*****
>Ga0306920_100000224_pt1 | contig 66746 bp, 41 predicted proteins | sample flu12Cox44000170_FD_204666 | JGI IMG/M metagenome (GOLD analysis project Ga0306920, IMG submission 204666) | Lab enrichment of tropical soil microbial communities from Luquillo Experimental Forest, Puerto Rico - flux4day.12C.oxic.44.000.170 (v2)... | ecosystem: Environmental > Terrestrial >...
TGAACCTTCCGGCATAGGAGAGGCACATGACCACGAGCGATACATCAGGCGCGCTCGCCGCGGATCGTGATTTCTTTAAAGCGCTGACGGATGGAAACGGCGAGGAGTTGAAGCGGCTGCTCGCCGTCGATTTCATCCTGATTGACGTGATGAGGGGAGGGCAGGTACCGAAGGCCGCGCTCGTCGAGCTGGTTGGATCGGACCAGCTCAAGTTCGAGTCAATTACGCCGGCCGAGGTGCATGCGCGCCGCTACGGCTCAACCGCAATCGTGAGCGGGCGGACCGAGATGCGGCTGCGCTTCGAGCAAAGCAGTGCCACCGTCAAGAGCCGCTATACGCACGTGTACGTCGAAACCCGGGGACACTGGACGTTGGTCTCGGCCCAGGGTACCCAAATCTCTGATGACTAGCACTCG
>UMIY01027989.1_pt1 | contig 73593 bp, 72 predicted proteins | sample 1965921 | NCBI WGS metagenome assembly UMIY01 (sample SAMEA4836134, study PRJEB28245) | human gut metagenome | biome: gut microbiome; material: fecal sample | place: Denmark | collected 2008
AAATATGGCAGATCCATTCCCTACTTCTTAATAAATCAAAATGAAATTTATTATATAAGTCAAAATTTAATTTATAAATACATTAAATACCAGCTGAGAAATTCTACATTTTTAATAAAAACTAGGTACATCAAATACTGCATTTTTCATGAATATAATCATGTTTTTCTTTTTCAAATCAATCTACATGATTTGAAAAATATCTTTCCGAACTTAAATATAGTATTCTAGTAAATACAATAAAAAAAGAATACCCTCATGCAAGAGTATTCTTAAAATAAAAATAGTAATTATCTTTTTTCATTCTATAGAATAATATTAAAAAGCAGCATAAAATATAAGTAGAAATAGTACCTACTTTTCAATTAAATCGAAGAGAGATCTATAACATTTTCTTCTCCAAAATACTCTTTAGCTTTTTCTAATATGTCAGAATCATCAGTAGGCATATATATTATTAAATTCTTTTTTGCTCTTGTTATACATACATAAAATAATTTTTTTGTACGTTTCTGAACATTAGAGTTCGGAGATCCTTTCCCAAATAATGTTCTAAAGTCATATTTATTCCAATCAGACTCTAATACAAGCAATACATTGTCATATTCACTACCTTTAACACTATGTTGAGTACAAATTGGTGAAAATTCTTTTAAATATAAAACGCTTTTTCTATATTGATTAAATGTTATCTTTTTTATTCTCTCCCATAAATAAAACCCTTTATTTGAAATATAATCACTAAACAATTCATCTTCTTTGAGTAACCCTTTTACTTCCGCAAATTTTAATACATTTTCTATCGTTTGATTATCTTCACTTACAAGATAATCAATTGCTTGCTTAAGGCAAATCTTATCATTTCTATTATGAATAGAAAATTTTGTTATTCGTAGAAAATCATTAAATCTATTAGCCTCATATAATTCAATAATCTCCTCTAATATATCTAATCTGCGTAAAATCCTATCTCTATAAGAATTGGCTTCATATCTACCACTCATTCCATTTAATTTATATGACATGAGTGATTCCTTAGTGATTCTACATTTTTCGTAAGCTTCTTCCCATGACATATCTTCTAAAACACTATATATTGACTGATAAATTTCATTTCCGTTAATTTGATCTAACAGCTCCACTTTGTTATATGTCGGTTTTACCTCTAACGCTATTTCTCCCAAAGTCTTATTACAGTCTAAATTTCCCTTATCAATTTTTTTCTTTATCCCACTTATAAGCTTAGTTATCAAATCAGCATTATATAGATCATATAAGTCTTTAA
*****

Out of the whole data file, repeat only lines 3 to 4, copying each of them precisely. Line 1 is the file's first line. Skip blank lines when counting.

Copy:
>UMIY01027989.1_pt1 | contig 73593 bp, 72 predicted proteins | sample 1965921 | NCBI WGS metagenome assembly UMIY01 (sample SAMEA4836134, study PRJEB28245) | human gut metagenome | biome: gut microbiome; material: fecal sample | place: Denmark | collected 2008
AAATATGGCAGATCCATTCCCTACTTCTTAATAAATCAAAATGAAATTTATTATATAAGTCAAAATTTAATTTATAAATACATTAAATACCAGCTGAGAAATTCTACATTTTTAATAAAAACTAGGTACATCAAATACTGCATTTTTCATGAATATAATCATGTTTTTCTTTTTCAAATCAATCTACATGATTTGAAAAATATCTTTCCGAACTTAAATATAGTATTCTAGTAAATACAATAAAAAAAGAATACCCTCATGCAAGAGTATTCTTAAAATAAAAATAGTAATTATCTTTTTTCATTCTATAGAATAATATTAAAAAGCAGCATAAAATATAAGTAGAAATAGTACCTACTTTTCAATTAAATCGAAGAGAGATCTATAACATTTTCTTCTCCAAAATACTCTTTAGCTTTTTCTAATATGTCAGAATCATCAGTAGGCATATATATTATTAAATTCTTTTTTGCTCTTGTTATACATACATAAAATAATTTTTTTGTACGTTTCTGAACATTAGAGTTCGGAGATCCTTTCCCAAATAATGTTCTAAAGTCATATTTATTCCAATCAGACTCTAATACAAGCAATACATTGTCATATTCACTACCTTTAACACTATGTTGAGTACAAATTGGTGAAAATTCTTTTAAATATAAAACGCTTTTTCTATATTGATTAAATGTTATCTTTTTTATTCTCTCCCATAAATAAAACCCTTTATTTGAAATATAATCACTAAACAATTCATCTTCTTTGAGTAACCCTTTTACTTCCGCAAATTTTAATACATTTTCTATCGTTTGATTATCTTCACTTACAAGATAATCAATTGCTTGCTTAAGGCAAATCTTATCATTTCTATTATGAATAGAAAATTTTGTTATTCGTAGAAAATCATTAAATCTATTAGCCTCATATAATTCAATAATCTCCTCTAATATATCTAATCTGCGTAAAATCCTATCTCTATAAGAATTGGCTTCATATCTACCACTCATTCCATTTAATTTATATGACATGAGTGATTCCTTAGTGATTCTACATTTTTCGTAAGCTTCTTCCCATGACATATCTTCTAAAACACTATATATTGACTGATAAATTTCATTTCCGTTAATTTGATCTAACAGCTCCACTTTGTTATATGTCGGTTTTACCTCTAACGCTATTTCTCCCAAAGTCTTATTACAGTCTAAATTTCCCTTATCAATTTTTTTCTTTATCCCACTTATAAGCTTAGTTATCAAATCAGCATTATATAGATCATATAAGTCTTTAA